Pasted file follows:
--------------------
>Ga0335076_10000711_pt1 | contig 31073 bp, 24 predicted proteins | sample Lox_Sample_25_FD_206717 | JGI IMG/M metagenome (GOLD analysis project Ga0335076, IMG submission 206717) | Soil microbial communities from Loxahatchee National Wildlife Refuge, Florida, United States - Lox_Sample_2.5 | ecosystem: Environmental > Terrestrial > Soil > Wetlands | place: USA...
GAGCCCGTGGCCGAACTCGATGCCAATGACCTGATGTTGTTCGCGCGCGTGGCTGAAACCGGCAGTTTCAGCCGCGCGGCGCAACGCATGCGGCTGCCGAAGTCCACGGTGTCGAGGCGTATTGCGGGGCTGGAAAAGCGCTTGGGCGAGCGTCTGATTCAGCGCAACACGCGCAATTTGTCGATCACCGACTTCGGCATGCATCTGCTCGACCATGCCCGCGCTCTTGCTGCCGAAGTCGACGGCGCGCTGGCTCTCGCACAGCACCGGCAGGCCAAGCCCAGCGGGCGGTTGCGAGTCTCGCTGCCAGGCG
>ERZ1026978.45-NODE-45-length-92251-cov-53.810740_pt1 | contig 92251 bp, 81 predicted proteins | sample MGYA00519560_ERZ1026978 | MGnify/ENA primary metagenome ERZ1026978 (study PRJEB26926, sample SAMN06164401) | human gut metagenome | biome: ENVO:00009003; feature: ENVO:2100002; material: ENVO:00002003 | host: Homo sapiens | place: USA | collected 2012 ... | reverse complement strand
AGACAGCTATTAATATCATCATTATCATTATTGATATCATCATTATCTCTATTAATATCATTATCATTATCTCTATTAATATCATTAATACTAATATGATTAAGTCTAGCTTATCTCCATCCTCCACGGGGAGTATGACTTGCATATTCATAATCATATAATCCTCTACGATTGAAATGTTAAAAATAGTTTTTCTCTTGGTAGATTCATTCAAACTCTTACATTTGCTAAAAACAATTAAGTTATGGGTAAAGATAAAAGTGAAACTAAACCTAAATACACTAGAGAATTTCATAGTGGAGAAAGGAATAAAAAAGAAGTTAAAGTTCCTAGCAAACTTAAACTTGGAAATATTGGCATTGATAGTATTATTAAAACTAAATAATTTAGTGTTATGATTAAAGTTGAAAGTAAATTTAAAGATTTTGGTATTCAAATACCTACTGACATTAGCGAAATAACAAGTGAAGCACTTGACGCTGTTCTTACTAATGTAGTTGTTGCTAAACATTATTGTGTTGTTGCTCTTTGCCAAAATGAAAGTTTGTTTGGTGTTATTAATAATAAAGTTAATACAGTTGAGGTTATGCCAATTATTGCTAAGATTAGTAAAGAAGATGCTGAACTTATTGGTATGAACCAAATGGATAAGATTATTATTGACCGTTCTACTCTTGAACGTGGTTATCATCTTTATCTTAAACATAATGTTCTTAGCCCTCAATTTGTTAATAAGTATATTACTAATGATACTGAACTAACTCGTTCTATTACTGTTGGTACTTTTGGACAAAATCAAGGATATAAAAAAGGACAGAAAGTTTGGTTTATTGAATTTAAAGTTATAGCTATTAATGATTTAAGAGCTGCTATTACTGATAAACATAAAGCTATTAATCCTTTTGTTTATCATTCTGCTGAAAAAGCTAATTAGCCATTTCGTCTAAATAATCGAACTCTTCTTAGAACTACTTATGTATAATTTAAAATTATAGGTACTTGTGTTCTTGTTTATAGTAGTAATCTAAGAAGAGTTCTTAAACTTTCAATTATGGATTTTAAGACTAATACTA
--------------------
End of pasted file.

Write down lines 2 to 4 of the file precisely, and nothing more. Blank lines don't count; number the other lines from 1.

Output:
GAGCCCGTGGCCGAACTCGATGCCAATGACCTGATGTTGTTCGCGCGCGTGGCTGAAACCGGCAGTTTCAGCCGCGCGGCGCAACGCATGCGGCTGCCGAAGTCCACGGTGTCGAGGCGTATTGCGGGGCTGGAAAAGCGCTTGGGCGAGCGTCTGATTCAGCGCAACACGCGCAATTTGTCGATCACCGACTTCGGCATGCATCTGCTCGACCATGCCCGCGCTCTTGCTGCCGAAGTCGACGGCGCGCTGGCTCTCGCACAGCACCGGCAGGCCAAGCCCAGCGGGCGGTTGCGAGTCTCGCTGCCAGGCG
>ERZ1026978.45-NODE-45-length-92251-cov-53.810740_pt1 | contig 92251 bp, 81 predicted proteins | sample MGYA00519560_ERZ1026978 | MGnify/ENA primary metagenome ERZ1026978 (study PRJEB26926, sample SAMN06164401) | human gut metagenome | biome: ENVO:00009003; feature: ENVO:2100002; material: ENVO:00002003 | host: Homo sapiens | place: USA | collected 2012 ... | reverse complement strand
AGACAGCTATTAATATCATCATTATCATTATTGATATCATCATTATCTCTATTAATATCATTATCATTATCTCTATTAATATCATTAATACTAATATGATTAAGTCTAGCTTATCTCCATCCTCCACGGGGAGTATGACTTGCATATTCATAATCATATAATCCTCTACGATTGAAATGTTAAAAATAGTTTTTCTCTTGGTAGATTCATTCAAACTCTTACATTTGCTAAAAACAATTAAGTTATGGGTAAAGATAAAAGTGAAACTAAACCTAAATACACTAGAGAATTTCATAGTGGAGAAAGGAATAAAAAAGAAGTTAAAGTTCCTAGCAAACTTAAACTTGGAAATATTGGCATTGATAGTATTATTAAAACTAAATAATTTAGTGTTATGATTAAAGTTGAAAGTAAATTTAAAGATTTTGGTATTCAAATACCTACTGACATTAGCGAAATAACAAGTGAAGCACTTGACGCTGTTCTTACTAATGTAGTTGTTGCTAAACATTATTGTGTTGTTGCTCTTTGCCAAAATGAAAGTTTGTTTGGTGTTATTAATAATAAAGTTAATACAGTTGAGGTTATGCCAATTATTGCTAAGATTAGTAAAGAAGATGCTGAACTTATTGGTATGAACCAAATGGATAAGATTATTATTGACCGTTCTACTCTTGAACGTGGTTATCATCTTTATCTTAAACATAATGTTCTTAGCCCTCAATTTGTTAATAAGTATATTACTAATGATACTGAACTAACTCGTTCTATTACTGTTGGTACTTTTGGACAAAATCAAGGATATAAAAAAGGACAGAAAGTTTGGTTTATTGAATTTAAAGTTATAGCTATTAATGATTTAAGAGCTGCTATTACTGATAAACATAAAGCTATTAATCCTTTTGTTTATCATTCTGCTGAAAAAGCTAATTAGCCATTTCGTCTAAATAATCGAACTCTTCTTAGAACTACTTATGTATAATTTAAAATTATAGGTACTTGTGTTCTTGTTTATAGTAGTAATCTAAGAAGAGTTCTTAAACTTTCAATTATGGATTTTAAGACTAATACTA